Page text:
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Growing Reader

10 Powerful Books to Inspire Kindness for Kids Ages 6-8

by Miranda Rosbach

Photo credit: Catherine Delahaye, The Image Bank/Getty Images

In an age where seemingly-actionless phrases like “kindness is my superpower” and “throw kindness around like confetti” are commonplace, how do we actually instill this virtue into young people? Creating a generation of kind humans takes diligence, leading by example, and acknowledgement. Practicing kindness and developing a kind character doesn’t have to be elusive. However, it does have to be consistent. These 10 books provide both a firsthand look at how powerful kindness truly is and a resource for caregivers hoping to teach it to their young ones.

  • The Invisible Boy

    by Trudy Ludwig, illustrated by Patrice Barton

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    Brian doesn’t take up much space in Mrs. Carlotti’s classroom. Not only is he not picked for the kickball team, he isn’t invited to birthday parties. At “Choice Time,” Brian draws pictures and is left in his own imagination, a place that doesn’t require friends. When new student Justin arrives, Brian hopes to finally find a friend. With thoughtful discussion questions at the back of the book, this is an ideal classroom read aloud and one that shows the power of kindness.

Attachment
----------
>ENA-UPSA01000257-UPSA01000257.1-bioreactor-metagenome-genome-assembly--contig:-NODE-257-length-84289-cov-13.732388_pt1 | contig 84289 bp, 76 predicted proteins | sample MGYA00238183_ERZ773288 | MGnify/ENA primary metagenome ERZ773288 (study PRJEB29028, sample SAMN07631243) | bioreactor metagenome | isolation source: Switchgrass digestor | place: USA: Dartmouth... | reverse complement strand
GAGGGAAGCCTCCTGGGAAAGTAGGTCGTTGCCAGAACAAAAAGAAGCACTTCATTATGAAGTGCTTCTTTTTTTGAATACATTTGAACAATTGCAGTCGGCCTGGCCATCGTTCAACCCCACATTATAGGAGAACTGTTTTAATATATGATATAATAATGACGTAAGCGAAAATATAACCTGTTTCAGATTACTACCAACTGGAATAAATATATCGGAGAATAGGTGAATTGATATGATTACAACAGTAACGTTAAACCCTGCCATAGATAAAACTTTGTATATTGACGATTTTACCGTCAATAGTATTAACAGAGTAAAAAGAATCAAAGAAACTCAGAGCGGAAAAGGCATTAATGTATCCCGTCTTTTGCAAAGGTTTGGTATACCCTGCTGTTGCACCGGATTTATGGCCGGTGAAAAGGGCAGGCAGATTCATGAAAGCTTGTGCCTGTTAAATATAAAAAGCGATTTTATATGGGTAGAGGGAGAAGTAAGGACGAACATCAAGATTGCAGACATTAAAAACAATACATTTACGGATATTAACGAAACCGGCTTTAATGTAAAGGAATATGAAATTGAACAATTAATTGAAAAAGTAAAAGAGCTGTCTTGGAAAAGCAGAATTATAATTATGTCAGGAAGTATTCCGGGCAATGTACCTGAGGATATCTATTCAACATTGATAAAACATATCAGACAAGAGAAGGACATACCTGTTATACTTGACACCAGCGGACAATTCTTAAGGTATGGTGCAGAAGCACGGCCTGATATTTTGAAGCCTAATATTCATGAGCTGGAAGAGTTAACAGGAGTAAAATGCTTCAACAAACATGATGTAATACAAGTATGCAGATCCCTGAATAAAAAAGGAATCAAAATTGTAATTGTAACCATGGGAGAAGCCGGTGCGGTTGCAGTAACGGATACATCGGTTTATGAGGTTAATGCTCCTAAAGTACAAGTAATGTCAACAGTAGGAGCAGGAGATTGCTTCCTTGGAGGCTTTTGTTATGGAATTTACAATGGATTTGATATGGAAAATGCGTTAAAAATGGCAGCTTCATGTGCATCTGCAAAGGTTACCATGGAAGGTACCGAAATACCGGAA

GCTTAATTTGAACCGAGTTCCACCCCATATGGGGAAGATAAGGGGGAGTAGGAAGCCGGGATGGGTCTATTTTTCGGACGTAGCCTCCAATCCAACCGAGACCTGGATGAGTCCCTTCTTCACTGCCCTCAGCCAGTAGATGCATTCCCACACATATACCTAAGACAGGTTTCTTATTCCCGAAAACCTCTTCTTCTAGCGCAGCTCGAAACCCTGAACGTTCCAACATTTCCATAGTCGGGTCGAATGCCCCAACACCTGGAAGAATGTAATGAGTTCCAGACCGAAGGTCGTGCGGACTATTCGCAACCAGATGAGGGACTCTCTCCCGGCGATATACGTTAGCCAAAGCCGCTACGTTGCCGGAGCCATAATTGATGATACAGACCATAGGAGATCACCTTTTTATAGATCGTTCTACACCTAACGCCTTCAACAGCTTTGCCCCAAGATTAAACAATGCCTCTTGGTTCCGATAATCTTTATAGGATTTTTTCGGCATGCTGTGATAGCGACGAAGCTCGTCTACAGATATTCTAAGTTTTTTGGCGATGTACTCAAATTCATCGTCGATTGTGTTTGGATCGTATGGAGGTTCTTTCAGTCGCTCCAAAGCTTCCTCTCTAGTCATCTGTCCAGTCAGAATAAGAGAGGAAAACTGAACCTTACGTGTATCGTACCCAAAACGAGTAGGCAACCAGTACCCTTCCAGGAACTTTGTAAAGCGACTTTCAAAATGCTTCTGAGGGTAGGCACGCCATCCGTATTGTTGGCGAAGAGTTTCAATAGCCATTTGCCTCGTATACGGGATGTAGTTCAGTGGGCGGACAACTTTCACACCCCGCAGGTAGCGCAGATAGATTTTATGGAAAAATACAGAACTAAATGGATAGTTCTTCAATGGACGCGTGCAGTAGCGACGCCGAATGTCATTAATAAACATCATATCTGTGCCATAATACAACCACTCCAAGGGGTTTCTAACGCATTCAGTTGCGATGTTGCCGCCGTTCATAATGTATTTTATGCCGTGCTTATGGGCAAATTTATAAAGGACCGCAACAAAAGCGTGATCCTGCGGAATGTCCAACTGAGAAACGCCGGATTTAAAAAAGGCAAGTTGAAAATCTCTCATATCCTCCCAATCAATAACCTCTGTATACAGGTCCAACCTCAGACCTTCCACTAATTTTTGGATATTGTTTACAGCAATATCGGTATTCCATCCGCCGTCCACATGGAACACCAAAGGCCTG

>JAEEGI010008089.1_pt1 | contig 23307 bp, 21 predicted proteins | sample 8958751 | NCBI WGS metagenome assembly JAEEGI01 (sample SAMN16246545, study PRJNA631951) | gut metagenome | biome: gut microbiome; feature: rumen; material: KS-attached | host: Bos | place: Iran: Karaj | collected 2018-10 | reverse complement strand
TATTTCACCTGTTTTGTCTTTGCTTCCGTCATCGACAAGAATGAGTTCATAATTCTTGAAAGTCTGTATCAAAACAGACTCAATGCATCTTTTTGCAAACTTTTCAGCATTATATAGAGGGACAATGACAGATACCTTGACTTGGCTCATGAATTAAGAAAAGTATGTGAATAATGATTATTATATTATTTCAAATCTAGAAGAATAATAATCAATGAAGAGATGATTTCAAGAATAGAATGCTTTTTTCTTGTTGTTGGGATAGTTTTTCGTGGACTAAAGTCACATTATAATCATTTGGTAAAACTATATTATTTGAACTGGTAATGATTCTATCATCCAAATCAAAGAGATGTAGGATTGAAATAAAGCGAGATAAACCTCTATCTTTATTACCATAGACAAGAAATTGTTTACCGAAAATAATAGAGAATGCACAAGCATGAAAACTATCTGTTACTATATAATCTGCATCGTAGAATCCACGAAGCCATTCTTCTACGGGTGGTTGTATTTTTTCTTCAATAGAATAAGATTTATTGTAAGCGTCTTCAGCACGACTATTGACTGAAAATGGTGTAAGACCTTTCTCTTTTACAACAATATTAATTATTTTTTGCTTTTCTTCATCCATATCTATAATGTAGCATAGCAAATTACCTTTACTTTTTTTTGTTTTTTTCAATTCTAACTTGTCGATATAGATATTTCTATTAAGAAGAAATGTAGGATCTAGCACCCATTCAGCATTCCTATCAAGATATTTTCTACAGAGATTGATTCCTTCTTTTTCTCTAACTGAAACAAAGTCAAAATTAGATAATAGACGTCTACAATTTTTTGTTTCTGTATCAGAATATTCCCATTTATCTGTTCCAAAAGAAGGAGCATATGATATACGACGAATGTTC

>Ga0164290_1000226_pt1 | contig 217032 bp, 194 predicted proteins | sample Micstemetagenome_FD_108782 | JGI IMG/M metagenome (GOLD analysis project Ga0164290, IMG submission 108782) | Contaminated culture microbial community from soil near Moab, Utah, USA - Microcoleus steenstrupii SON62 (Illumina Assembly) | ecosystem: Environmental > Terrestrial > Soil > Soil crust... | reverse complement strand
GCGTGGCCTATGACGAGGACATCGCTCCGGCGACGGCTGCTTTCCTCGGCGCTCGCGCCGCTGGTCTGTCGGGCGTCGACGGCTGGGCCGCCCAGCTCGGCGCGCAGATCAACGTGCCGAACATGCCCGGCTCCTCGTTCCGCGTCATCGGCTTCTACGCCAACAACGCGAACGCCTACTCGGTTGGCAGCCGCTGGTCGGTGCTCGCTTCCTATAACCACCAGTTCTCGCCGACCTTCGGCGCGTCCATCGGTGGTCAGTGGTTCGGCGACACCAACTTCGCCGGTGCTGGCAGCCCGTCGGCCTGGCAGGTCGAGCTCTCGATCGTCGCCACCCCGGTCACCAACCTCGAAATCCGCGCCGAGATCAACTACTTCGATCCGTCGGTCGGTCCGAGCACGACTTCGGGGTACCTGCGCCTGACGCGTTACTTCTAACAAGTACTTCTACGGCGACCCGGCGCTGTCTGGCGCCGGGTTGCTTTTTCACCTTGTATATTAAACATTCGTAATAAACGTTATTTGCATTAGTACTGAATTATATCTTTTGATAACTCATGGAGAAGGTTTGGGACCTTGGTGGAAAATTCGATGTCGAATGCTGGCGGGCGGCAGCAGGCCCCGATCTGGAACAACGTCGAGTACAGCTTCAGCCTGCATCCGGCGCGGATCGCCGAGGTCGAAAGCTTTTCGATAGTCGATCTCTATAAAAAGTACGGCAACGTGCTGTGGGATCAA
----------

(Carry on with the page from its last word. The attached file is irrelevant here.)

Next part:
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  • Each Kindness

    by Jacqueline Woodson, illustrated by E.B. Lewis

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    This story is told from the perspective of a young girl who doesn’t want the new girl, Maya, to be included in her group. In fact, all of the children work hard to ostracize Maya. But when the class talks about kindness, each member drops a pebble into the water, with the ripple effects reflective of how individual actions spread outward. This story will leave readers with thoughtful ruminations about missed opportunities for kindness and how those regrets can be avoided.

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  • Here We Are

    by Oliver Jeffers